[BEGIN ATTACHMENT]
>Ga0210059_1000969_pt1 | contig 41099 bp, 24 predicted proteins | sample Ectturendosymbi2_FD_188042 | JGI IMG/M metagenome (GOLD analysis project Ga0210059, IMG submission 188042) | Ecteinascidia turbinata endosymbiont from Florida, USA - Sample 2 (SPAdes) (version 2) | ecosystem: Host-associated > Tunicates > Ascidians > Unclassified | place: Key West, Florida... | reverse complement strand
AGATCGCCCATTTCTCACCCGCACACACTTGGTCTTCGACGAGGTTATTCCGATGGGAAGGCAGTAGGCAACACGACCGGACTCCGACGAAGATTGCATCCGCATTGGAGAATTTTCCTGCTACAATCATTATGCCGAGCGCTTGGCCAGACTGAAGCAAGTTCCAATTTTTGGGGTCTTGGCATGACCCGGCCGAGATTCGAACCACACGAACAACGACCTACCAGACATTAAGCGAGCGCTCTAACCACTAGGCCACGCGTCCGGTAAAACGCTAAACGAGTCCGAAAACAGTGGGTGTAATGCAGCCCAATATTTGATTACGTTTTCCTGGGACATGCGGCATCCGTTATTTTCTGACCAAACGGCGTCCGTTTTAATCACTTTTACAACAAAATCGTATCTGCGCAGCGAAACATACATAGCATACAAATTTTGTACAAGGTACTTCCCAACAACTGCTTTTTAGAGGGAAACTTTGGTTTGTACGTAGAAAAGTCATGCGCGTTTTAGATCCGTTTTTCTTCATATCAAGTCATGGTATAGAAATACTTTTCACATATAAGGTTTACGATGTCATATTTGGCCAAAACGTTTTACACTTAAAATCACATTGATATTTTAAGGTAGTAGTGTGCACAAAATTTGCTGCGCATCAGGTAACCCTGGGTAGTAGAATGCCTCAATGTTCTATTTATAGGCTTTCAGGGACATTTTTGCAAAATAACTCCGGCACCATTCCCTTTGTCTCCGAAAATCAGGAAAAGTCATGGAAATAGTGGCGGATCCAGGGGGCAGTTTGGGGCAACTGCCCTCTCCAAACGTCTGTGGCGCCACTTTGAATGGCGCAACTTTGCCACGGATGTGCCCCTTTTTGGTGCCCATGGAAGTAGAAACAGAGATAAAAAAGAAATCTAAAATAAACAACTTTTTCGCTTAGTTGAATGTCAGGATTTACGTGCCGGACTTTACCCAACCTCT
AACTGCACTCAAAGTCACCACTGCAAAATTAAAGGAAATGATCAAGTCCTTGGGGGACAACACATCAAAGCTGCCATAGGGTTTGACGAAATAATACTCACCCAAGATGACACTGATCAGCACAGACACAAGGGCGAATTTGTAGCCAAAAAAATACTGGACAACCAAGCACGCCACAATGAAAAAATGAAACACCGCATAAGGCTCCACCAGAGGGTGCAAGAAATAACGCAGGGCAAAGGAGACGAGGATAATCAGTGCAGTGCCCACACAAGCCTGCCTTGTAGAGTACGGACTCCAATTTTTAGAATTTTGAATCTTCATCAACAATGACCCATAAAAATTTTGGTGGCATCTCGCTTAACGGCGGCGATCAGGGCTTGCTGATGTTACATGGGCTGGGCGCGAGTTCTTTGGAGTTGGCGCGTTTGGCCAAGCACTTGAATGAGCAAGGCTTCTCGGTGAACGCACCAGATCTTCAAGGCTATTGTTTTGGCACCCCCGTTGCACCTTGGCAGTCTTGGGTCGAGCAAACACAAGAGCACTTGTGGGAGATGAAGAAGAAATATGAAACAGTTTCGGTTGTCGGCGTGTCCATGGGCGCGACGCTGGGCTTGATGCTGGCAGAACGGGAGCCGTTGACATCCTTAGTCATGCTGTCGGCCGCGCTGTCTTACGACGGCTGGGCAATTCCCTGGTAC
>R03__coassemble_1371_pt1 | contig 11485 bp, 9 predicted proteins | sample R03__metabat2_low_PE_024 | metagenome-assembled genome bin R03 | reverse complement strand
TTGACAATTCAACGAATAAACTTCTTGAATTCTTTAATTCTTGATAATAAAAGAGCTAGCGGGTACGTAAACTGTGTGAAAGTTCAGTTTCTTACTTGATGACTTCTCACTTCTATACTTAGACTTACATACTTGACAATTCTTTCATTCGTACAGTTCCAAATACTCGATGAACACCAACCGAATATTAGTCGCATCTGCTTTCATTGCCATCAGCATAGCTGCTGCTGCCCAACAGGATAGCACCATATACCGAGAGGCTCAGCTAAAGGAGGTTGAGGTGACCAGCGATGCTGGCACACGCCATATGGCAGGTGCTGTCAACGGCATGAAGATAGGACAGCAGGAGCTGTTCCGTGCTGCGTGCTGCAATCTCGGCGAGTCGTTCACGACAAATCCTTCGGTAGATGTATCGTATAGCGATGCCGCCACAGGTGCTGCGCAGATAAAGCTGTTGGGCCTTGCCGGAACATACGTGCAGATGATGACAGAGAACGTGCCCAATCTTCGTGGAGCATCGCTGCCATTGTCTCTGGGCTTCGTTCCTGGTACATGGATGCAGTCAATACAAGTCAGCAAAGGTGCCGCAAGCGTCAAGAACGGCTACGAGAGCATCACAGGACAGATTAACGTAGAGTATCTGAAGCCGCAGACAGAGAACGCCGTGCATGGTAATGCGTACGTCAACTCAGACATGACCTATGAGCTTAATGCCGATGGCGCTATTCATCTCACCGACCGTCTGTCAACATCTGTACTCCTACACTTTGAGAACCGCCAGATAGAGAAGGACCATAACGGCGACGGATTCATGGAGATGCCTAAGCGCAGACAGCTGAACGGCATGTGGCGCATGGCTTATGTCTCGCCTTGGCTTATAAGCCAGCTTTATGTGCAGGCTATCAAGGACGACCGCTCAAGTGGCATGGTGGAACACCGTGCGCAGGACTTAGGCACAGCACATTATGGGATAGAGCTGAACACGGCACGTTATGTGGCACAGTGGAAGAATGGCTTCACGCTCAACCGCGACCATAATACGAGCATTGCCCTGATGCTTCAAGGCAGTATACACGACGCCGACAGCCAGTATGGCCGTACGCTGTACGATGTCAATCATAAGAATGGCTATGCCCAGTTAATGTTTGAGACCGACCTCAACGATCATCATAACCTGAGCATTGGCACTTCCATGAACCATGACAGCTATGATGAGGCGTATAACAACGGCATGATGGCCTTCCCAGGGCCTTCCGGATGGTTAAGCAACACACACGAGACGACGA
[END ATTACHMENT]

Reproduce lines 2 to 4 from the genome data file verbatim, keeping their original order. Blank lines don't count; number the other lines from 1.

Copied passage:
AGATCGCCCATTTCTCACCCGCACACACTTGGTCTTCGACGAGGTTATTCCGATGGGAAGGCAGTAGGCAACACGACCGGACTCCGACGAAGATTGCATCCGCATTGGAGAATTTTCCTGCTACAATCATTATGCCGAGCGCTTGGCCAGACTGAAGCAAGTTCCAATTTTTGGGGTCTTGGCATGACCCGGCCGAGATTCGAACCACACGAACAACGACCTACCAGACATTAAGCGAGCGCTCTAACCACTAGGCCACGCGTCCGGTAAAACGCTAAACGAGTCCGAAAACAGTGGGTGTAATGCAGCCCAATATTTGATTACGTTTTCCTGGGACATGCGGCATCCGTTATTTTCTGACCAAACGGCGTCCGTTTTAATCACTTTTACAACAAAATCGTATCTGCGCAGCGAAACATACATAGCATACAAATTTTGTACAAGGTACTTCCCAACAACTGCTTTTTAGAGGGAAACTTTGGTTTGTACGTAGAAAAGTCATGCGCGTTTTAGATCCGTTTTTCTTCATATCAAGTCATGGTATAGAAATACTTTTCACATATAAGGTTTACGATGTCATATTTGGCCAAAACGTTTTACACTTAAAATCACATTGATATTTTAAGGTAGTAGTGTGCACAAAATTTGCTGCGCATCAGGTAACCCTGGGTAGTAGAATGCCTCAATGTTCTATTTATAGGCTTTCAGGGACATTTTTGCAAAATAACTCCGGCACCATTCCCTTTGTCTCCGAAAATCAGGAAAAGTCATGGAAATAGTGGCGGATCCAGGGGGCAGTTTGGGGCAACTGCCCTCTCCAAACGTCTGTGGCGCCACTTTGAATGGCGCAACTTTGCCACGGATGTGCCCCTTTTTGGTGCCCATGGAAGTAGAAACAGAGATAAAAAAGAAATCTAAAATAAACAACTTTTTCGCTTAGTTGAATGTCAGGATTTACGTGCCGGACTTTACCCAACCTCT
AACTGCACTCAAAGTCACCACTGCAAAATTAAAGGAAATGATCAAGTCCTTGGGGGACAACACATCAAAGCTGCCATAGGGTTTGACGAAATAATACTCACCCAAGATGACACTGATCAGCACAGACACAAGGGCGAATTTGTAGCCAAAAAAATACTGGACAACCAAGCACGCCACAATGAAAAAATGAAACACCGCATAAGGCTCCACCAGAGGGTGCAAGAAATAACGCAGGGCAAAGGAGACGAGGATAATCAGTGCAGTGCCCACACAAGCCTGCCTTGTAGAGTACGGACTCCAATTTTTAGAATTTTGAATCTTCATCAACAATGACCCATAAAAATTTTGGTGGCATCTCGCTTAACGGCGGCGATCAGGGCTTGCTGATGTTACATGGGCTGGGCGCGAGTTCTTTGGAGTTGGCGCGTTTGGCCAAGCACTTGAATGAGCAAGGCTTCTCGGTGAACGCACCAGATCTTCAAGGCTATTGTTTTGGCACCCCCGTTGCACCTTGGCAGTCTTGGGTCGAGCAAACACAAGAGCACTTGTGGGAGATGAAGAAGAAATATGAAACAGTTTCGGTTGTCGGCGTGTCCATGGGCGCGACGCTGGGCTTGATGCTGGCAGAACGGGAGCCGTTGACATCCTTAGTCATGCTGTCGGCCGCGCTGTCTTACGACGGCTGGGCAATTCCCTGGTAC
>R03__coassemble_1371_pt1 | contig 11485 bp, 9 predicted proteins | sample R03__metabat2_low_PE_024 | metagenome-assembled genome bin R03 | reverse complement strand